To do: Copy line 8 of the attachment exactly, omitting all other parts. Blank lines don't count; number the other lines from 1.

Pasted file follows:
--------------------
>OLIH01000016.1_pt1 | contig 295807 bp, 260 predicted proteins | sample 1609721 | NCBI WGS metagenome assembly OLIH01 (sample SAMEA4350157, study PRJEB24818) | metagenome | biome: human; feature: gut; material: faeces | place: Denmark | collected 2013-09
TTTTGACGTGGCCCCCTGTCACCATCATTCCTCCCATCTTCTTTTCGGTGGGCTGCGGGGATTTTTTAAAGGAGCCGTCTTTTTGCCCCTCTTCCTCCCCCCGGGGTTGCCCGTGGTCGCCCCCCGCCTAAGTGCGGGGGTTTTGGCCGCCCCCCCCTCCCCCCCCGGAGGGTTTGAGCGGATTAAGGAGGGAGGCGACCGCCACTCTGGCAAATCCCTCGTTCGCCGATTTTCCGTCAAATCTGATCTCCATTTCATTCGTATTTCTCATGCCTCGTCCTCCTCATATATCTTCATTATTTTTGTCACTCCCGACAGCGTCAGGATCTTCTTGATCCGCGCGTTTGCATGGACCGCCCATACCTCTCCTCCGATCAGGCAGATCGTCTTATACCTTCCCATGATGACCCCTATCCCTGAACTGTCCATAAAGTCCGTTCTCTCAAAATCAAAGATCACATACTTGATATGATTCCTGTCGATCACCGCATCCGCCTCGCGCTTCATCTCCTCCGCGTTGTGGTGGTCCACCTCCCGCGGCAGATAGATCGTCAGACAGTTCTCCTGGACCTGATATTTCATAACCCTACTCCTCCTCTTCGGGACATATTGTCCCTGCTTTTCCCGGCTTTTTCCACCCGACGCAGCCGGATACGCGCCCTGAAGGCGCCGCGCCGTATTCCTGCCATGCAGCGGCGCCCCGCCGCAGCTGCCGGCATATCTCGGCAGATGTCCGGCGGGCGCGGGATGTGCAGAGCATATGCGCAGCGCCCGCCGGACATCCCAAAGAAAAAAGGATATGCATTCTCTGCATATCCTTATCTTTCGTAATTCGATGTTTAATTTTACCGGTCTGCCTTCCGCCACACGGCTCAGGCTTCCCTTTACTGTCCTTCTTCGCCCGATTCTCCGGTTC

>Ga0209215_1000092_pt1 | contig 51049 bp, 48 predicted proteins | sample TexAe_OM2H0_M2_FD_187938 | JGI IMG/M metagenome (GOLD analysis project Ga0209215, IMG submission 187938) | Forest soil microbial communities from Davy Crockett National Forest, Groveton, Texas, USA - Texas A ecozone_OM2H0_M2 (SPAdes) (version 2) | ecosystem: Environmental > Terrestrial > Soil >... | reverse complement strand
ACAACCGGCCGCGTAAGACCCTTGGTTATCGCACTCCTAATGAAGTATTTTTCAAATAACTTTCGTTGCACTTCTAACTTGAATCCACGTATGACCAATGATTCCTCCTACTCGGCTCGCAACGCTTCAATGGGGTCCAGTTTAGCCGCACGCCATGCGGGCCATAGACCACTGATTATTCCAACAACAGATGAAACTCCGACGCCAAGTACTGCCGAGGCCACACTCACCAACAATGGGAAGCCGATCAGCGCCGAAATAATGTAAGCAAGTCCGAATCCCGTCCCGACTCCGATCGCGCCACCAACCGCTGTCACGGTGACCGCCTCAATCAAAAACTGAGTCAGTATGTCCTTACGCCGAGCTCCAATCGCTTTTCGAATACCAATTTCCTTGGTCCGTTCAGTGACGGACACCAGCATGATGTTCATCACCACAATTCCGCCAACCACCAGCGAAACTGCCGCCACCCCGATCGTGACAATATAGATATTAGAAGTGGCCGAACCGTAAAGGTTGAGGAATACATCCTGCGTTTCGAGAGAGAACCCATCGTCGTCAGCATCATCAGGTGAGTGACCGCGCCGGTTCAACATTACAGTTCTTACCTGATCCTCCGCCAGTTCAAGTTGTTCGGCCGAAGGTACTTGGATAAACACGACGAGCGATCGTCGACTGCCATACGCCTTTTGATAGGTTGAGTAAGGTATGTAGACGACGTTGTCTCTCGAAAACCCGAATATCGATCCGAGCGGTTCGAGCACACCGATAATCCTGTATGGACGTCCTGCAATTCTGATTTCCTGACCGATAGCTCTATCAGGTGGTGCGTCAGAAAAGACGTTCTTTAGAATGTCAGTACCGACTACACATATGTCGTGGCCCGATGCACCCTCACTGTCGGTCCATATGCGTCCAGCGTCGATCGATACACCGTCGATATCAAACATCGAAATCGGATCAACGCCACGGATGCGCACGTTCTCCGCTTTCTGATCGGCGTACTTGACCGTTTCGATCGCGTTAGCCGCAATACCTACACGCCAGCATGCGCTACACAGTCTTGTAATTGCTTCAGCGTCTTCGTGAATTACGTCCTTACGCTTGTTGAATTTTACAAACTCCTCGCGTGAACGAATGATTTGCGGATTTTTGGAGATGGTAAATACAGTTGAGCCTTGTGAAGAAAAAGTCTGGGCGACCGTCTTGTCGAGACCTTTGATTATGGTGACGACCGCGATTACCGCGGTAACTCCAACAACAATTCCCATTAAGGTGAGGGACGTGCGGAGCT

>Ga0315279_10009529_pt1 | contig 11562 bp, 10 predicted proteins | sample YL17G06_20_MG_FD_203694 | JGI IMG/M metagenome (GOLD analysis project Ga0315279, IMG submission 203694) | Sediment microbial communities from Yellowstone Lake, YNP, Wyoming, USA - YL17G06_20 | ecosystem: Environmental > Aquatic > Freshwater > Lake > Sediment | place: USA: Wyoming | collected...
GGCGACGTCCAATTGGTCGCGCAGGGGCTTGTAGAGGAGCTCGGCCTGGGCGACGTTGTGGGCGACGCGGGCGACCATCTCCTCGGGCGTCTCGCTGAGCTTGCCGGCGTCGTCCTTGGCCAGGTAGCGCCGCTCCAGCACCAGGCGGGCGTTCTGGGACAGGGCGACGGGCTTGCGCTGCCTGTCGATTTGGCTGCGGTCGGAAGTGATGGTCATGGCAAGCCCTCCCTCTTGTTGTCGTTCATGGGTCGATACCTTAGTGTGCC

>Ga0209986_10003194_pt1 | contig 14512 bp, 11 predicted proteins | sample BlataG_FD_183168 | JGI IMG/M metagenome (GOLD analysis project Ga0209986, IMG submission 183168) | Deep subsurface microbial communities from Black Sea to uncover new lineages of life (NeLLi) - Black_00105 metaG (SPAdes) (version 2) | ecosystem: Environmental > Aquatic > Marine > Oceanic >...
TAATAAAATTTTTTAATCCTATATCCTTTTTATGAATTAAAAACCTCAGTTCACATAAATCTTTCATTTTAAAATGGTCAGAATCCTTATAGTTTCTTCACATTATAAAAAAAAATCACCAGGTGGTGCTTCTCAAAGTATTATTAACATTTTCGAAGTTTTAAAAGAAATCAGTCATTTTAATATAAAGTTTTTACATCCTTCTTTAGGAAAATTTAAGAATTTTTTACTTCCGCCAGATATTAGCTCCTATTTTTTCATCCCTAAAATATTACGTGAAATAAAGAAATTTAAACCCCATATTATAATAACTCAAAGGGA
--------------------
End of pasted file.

TAATAAAATTTTTTAATCCTATATCCTTTTTATGAATTAAAAACCTCAGTTCACATAAATCTTTCATTTTAAAATGGTCAGAATCCTTATAGTTTCTTCACATTATAAAAAAAAATCACCAGGTGGTGCTTCTCAAAGTATTATTAACATTTTCGAAGTTTTAAAAGAAATCAGTCATTTTAATATAAAGTTTTTACATCCTTCTTTAGGAAAATTTAAGAATTTTTTACTTCCGCCAGATATTAGCTCCTATTTTTTCATCCCTAAAATATTACGTGAAATAAAGAAATTTAAACCCCATATTATAATAACTCAAAGGGA